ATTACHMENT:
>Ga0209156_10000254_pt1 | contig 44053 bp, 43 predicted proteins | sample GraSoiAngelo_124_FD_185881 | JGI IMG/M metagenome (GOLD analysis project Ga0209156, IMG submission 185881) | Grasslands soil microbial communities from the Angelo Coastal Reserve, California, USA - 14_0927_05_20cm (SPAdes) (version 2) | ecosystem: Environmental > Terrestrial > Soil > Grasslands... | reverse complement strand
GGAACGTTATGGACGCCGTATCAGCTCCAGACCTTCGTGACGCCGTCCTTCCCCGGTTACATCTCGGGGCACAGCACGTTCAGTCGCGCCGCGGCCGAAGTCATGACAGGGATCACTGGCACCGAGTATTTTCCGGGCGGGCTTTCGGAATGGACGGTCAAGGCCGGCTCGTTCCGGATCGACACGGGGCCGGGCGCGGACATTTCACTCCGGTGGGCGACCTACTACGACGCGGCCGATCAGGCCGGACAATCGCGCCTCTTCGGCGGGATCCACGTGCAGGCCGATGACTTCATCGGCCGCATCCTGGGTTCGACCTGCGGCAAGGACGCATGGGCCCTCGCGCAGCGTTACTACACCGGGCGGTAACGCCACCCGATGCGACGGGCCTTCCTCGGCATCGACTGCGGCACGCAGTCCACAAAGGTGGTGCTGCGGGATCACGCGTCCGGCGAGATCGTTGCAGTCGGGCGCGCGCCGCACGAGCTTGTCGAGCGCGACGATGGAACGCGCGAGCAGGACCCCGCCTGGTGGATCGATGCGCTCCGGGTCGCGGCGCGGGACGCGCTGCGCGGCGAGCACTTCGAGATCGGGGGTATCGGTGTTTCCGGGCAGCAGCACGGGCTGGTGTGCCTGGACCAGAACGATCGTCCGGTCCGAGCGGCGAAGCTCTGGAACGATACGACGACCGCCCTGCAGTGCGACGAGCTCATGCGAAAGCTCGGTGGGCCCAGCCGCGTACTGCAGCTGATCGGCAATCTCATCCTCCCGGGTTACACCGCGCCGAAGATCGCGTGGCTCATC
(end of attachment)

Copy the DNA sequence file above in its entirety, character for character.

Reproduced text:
>Ga0209156_10000254_pt1 | contig 44053 bp, 43 predicted proteins | sample GraSoiAngelo_124_FD_185881 | JGI IMG/M metagenome (GOLD analysis project Ga0209156, IMG submission 185881) | Grasslands soil microbial communities from the Angelo Coastal Reserve, California, USA - 14_0927_05_20cm (SPAdes) (version 2) | ecosystem: Environmental > Terrestrial > Soil > Grasslands... | reverse complement strand
GGAACGTTATGGACGCCGTATCAGCTCCAGACCTTCGTGACGCCGTCCTTCCCCGGTTACATCTCGGGGCACAGCACGTTCAGTCGCGCCGCGGCCGAAGTCATGACAGGGATCACTGGCACCGAGTATTTTCCGGGCGGGCTTTCGGAATGGACGGTCAAGGCCGGCTCGTTCCGGATCGACACGGGGCCGGGCGCGGACATTTCACTCCGGTGGGCGACCTACTACGACGCGGCCGATCAGGCCGGACAATCGCGCCTCTTCGGCGGGATCCACGTGCAGGCCGATGACTTCATCGGCCGCATCCTGGGTTCGACCTGCGGCAAGGACGCATGGGCCCTCGCGCAGCGTTACTACACCGGGCGGTAACGCCACCCGATGCGACGGGCCTTCCTCGGCATCGACTGCGGCACGCAGTCCACAAAGGTGGTGCTGCGGGATCACGCGTCCGGCGAGATCGTTGCAGTCGGGCGCGCGCCGCACGAGCTTGTCGAGCGCGACGATGGAACGCGCGAGCAGGACCCCGCCTGGTGGATCGATGCGCTCCGGGTCGCGGCGCGGGACGCGCTGCGCGGCGAGCACTTCGAGATCGGGGGTATCGGTGTTTCCGGGCAGCAGCACGGGCTGGTGTGCCTGGACCAGAACGATCGTCCGGTCCGAGCGGCGAAGCTCTGGAACGATACGACGACCGCCCTGCAGTGCGACGAGCTCATGCGAAAGCTCGGTGGGCCCAGCCGCGTACTGCAGCTGATCGGCAATCTCATCCTCCCGGGTTACACCGCGCCGAAGATCGCGTGGCTCATC